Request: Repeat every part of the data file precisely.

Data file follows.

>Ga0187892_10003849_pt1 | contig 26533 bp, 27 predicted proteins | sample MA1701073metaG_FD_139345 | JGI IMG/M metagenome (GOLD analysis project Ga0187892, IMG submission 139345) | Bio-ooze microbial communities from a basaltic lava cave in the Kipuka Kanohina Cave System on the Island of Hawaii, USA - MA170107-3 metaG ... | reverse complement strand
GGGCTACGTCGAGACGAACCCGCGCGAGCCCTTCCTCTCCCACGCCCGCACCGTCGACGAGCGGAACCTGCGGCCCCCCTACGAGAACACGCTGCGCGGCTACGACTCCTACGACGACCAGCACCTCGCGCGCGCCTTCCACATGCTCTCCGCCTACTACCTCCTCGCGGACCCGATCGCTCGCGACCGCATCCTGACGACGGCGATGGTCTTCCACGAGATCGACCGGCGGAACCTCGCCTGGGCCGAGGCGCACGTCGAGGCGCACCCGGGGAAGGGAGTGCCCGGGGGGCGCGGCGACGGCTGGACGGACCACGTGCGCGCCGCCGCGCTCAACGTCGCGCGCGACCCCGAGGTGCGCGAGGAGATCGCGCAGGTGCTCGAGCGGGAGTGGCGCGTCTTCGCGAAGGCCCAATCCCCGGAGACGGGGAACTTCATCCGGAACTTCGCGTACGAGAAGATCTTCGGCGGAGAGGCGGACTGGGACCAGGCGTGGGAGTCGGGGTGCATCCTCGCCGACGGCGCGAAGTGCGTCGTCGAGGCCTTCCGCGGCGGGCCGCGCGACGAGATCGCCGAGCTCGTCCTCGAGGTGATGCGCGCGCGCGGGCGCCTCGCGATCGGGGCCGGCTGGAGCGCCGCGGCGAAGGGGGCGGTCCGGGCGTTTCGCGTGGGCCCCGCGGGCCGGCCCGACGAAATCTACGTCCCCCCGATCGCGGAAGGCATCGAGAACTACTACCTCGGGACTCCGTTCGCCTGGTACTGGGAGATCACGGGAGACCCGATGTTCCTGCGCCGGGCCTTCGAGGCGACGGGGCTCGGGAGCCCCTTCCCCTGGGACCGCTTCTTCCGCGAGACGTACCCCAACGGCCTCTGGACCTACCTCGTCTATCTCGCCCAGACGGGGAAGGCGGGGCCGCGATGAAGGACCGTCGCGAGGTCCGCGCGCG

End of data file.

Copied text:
>Ga0187892_10003849_pt1 | contig 26533 bp, 27 predicted proteins | sample MA1701073metaG_FD_139345 | JGI IMG/M metagenome (GOLD analysis project Ga0187892, IMG submission 139345) | Bio-ooze microbial communities from a basaltic lava cave in the Kipuka Kanohina Cave System on the Island of Hawaii, USA - MA170107-3 metaG ... | reverse complement strand
GGGCTACGTCGAGACGAACCCGCGCGAGCCCTTCCTCTCCCACGCCCGCACCGTCGACGAGCGGAACCTGCGGCCCCCCTACGAGAACACGCTGCGCGGCTACGACTCCTACGACGACCAGCACCTCGCGCGCGCCTTCCACATGCTCTCCGCCTACTACCTCCTCGCGGACCCGATCGCTCGCGACCGCATCCTGACGACGGCGATGGTCTTCCACGAGATCGACCGGCGGAACCTCGCCTGGGCCGAGGCGCACGTCGAGGCGCACCCGGGGAAGGGAGTGCCCGGGGGGCGCGGCGACGGCTGGACGGACCACGTGCGCGCCGCCGCGCTCAACGTCGCGCGCGACCCCGAGGTGCGCGAGGAGATCGCGCAGGTGCTCGAGCGGGAGTGGCGCGTCTTCGCGAAGGCCCAATCCCCGGAGACGGGGAACTTCATCCGGAACTTCGCGTACGAGAAGATCTTCGGCGGAGAGGCGGACTGGGACCAGGCGTGGGAGTCGGGGTGCATCCTCGCCGACGGCGCGAAGTGCGTCGTCGAGGCCTTCCGCGGCGGGCCGCGCGACGAGATCGCCGAGCTCGTCCTCGAGGTGATGCGCGCGCGCGGGCGCCTCGCGATCGGGGCCGGCTGGAGCGCCGCGGCGAAGGGGGCGGTCCGGGCGTTTCGCGTGGGCCCCGCGGGCCGGCCCGACGAAATCTACGTCCCCCCGATCGCGGAAGGCATCGAGAACTACTACCTCGGGACTCCGTTCGCCTGGTACTGGGAGATCACGGGAGACCCGATGTTCCTGCGCCGGGCCTTCGAGGCGACGGGGCTCGGGAGCCCCTTCCCCTGGGACCGCTTCTTCCGCGAGACGTACCCCAACGGCCTCTGGACCTACCTCGTCTATCTCGCCCAGACGGGGAAGGCGGGGCCGCGATGAAGGACCGTCGCGAGGTCCGCGCGCG